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People walk through a street in Tokyo's Shinjuku district March 8, 2012.
People walk through a street in Tokyo's Shinjuku district March 8, 2012.

Guest Column

Is buying a franchise right for you? Add to ...

If you want to run your own business, the franchise route offers a number of benefits, including brand recognition, training and support.

But it’s not a guarantee of success, and it’s not a good fit for everyone. Here are some tips on how to determine whether a franchise is right for you:

Understand the difference between a franchise and a non-franchise

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A franchise is a business that’s already been established. It has developed a brand and a following. Businesses that work best as franchises can be easily replicated in other locations and maintain their success.

Be prepared to follow the rules

The person who established the franchise has developed an operations manual covering every aspect of the operation. The franchise agreement spells out that the franchisee must follow the manual. So franchise buys are a bad move for entrepreneurs who want to do things their way.

Recognize the pros and cons

The pros of a franchise are that the business is already out there, it’s recognized and it’s a proven success. With an operations manual in place, you can get up and running immediately, the learning curve is short and you are likely to make fewer mistakes.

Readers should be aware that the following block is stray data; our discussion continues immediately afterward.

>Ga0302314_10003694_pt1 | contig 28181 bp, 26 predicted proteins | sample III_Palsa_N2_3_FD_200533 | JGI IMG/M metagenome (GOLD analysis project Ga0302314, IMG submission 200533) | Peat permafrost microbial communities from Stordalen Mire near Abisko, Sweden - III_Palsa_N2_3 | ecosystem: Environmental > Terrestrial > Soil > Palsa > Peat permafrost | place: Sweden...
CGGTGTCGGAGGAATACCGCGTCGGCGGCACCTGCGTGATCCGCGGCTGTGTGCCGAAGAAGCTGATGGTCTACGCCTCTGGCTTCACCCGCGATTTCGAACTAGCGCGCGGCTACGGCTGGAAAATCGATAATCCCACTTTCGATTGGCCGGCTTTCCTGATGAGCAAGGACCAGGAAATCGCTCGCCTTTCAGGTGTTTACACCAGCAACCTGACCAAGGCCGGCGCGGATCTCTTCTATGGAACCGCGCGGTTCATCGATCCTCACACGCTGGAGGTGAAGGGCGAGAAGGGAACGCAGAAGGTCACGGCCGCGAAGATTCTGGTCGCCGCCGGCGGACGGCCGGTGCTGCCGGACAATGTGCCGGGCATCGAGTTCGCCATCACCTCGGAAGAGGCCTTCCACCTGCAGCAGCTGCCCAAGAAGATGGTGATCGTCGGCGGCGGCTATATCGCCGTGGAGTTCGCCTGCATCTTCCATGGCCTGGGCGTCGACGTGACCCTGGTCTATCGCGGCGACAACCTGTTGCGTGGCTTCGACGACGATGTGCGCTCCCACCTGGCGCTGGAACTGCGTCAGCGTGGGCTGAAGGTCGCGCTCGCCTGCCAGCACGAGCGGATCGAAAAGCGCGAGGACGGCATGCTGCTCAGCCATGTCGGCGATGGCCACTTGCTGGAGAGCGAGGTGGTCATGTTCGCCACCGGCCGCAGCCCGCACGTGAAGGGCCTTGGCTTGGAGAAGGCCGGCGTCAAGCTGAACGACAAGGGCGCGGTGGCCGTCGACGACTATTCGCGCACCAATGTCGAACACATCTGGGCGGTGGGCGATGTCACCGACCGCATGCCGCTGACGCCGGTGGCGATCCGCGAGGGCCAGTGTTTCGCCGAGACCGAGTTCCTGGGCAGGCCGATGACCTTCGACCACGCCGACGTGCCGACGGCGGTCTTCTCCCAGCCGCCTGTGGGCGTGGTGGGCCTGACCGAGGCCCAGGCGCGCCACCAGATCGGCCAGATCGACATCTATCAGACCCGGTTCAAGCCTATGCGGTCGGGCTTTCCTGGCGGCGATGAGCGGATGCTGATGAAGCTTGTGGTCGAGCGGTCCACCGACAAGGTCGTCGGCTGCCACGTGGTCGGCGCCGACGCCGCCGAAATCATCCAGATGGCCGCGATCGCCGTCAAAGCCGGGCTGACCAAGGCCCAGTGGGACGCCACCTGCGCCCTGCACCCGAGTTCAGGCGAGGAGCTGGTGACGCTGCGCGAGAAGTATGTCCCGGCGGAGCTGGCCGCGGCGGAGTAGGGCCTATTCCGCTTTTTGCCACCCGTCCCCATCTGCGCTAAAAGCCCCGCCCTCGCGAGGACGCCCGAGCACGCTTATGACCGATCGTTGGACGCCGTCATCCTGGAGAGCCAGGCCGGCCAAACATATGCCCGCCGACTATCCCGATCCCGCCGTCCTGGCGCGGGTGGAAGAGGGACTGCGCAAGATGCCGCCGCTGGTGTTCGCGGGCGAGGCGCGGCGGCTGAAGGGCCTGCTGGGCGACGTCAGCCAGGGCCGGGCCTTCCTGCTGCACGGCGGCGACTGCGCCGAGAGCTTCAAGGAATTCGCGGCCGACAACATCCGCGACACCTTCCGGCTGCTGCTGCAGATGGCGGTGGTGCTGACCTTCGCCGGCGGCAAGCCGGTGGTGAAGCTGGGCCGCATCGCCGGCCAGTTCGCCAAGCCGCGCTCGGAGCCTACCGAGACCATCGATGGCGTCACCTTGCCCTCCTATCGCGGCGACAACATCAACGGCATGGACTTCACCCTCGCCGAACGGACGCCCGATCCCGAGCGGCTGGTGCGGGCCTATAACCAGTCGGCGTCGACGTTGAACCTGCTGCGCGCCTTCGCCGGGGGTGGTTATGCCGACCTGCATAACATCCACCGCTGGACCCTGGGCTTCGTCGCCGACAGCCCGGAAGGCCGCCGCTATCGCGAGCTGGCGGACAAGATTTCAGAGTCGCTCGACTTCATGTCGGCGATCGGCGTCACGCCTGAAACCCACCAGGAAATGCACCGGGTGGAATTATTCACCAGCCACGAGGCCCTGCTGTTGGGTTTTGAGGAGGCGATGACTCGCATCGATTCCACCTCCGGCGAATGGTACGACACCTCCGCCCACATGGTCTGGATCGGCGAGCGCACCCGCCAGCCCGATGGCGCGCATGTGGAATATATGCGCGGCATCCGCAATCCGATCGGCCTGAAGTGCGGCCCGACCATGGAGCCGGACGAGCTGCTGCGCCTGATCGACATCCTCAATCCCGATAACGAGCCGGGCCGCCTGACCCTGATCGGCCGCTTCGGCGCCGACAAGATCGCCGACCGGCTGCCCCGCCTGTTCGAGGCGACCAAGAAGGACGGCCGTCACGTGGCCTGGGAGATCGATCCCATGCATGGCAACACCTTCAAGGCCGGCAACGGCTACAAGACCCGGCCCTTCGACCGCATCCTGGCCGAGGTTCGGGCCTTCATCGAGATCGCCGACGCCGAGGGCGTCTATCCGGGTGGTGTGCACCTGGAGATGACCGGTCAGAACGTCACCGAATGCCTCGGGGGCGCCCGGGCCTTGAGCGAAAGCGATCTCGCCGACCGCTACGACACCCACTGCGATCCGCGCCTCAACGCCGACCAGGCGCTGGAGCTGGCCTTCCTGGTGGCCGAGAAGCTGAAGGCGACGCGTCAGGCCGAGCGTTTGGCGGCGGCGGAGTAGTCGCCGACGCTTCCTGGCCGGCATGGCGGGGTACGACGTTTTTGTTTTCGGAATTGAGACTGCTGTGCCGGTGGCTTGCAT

The biggest con is the lack of opportunity for creativity. Another is that some franchisors require you to purchase all your products through their company instead of from local suppliers.

Do your homework

A good starting point is the disclosure statement from the franchisor, which will include its financial position, how many franchises have opened and how many have closed. If some have closed, ask why. In addition to Internet research, speak to existing franchisees. You would be surprised how open they are and how much you can learn by listening to a franchisee, especially an unhappy one.

Many franchises also have franchisee councils. If there is one, try to connect with it.

Figure out what you can afford

A franchisor will expect you to invest some of your own money. There are typically three types of payments involved:

The initial franchise fee.

A royalty paid to the franchisor, based on revenues.

An allowance paid to the franchisor for local and regional marketing.

Know yourself

A franchise does not guarantee success. You need to be sure you are comfortable following the franchisor’s rules. Be prepared for long hours and hard work.

Special to The Globe and Mail

Chartered accountant Marvin Martenfeld is a partner with MNP LLP in Markham, Ont. This article is courtesy of the Institute of Chartered Accountants of Ontario.

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